For the track that gives its name to the LP, the bass line takes a step forward as the protagonist and the percussions become heavier in the accompaniment, but it doesn't take long for the crystalline arpeggios to continue to give us little by little of the earthy. The most emotional part of this chapter is undoubtedly in its chorus, with diverse voices interwoven in various channels, before an introspective piano interlude. Then comes "Circus" in a more rocker way if the expression is worth it, but with an enigmatic keyboard creating an entire ethereal wall in the background, and that set of guitars as robust as they are crystalline that take us by the hand to the point where floating it becomes an ascent towards the firmament. The humidity envelops everything, and "We Are Missing" welcomes us into surreal horizons in which Kilbey sings with high sensitivity.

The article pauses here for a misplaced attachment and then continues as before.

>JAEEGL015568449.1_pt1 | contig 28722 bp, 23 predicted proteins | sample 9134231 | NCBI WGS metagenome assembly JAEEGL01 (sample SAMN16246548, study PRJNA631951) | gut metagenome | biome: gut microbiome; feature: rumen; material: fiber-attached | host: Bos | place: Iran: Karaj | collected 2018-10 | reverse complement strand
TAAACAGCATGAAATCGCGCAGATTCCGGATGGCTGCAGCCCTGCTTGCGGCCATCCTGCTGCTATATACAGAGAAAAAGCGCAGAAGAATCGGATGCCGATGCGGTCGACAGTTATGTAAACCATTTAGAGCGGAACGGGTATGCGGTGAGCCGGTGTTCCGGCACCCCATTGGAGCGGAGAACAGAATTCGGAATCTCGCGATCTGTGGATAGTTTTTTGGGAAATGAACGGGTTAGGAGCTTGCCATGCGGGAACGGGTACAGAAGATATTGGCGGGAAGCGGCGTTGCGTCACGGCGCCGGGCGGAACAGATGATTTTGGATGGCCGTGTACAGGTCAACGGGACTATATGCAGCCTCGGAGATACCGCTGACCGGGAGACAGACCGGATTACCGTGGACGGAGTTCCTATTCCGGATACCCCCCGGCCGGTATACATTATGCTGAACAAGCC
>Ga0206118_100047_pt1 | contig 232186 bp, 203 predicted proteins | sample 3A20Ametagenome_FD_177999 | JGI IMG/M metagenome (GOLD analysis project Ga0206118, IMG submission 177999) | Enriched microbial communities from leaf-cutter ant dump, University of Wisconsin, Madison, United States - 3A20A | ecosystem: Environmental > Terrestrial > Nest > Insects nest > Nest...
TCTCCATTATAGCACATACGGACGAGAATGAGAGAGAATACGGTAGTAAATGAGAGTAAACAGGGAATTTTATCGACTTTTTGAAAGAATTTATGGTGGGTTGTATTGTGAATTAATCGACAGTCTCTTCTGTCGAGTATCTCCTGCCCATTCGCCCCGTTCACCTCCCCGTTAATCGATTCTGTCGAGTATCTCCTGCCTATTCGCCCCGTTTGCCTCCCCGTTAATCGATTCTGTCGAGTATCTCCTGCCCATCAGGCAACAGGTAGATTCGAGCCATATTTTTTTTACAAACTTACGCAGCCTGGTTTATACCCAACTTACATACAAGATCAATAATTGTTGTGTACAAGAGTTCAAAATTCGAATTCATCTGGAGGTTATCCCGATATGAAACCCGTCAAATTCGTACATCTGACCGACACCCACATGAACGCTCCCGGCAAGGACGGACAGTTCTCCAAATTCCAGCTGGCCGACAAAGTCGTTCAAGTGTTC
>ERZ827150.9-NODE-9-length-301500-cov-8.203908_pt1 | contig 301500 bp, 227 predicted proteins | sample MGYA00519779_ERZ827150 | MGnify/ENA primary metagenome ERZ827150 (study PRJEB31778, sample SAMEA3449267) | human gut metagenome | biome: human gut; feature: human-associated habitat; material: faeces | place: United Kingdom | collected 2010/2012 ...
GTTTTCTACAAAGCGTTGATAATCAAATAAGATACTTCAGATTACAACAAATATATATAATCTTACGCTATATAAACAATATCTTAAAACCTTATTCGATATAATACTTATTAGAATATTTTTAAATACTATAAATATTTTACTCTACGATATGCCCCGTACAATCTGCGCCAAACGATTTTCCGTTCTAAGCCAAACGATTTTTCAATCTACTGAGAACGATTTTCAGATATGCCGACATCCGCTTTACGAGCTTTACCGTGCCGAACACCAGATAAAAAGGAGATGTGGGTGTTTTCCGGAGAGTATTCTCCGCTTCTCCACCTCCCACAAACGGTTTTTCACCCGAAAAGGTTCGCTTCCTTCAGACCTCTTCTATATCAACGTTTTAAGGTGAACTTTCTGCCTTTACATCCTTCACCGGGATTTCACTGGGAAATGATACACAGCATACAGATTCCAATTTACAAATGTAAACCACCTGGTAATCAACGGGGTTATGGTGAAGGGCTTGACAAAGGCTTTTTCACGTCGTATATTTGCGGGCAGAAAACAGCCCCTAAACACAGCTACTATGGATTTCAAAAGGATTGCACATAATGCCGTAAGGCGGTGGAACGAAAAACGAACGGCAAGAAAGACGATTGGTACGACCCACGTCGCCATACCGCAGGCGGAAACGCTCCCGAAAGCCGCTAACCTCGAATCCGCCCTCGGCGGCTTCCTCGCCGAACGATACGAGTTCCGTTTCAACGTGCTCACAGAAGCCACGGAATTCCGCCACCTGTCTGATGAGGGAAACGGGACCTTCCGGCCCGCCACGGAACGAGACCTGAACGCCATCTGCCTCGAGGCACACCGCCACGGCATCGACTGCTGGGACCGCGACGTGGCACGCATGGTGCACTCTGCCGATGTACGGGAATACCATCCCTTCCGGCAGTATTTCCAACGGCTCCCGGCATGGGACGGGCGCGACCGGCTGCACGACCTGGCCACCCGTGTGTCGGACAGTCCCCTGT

Once we completely cross the horizon of the known and plan on cosmic terrain with illusory scales, Steve and Martin's mission is to stay there; not risk going further, nor resign ourselves to return. They forge the balance of comfort, the perfect balance. That's why songs like "Insane" and "Halfway" maintain the same level of intensity, the same chimerical mood that keeps us in a trance with our eyes half open. The weather keeps dropping in temperature, you keep feeling lighter, and time becomes relative. By the time "No Attachment" arrives, the mind and spirit should already have reached the mantra through the spirals of its sound waves. Imagine swimming in gentle waves on a floating sea, where soul healing turns into measured joy. And "Holiday" only prolongs this feeling.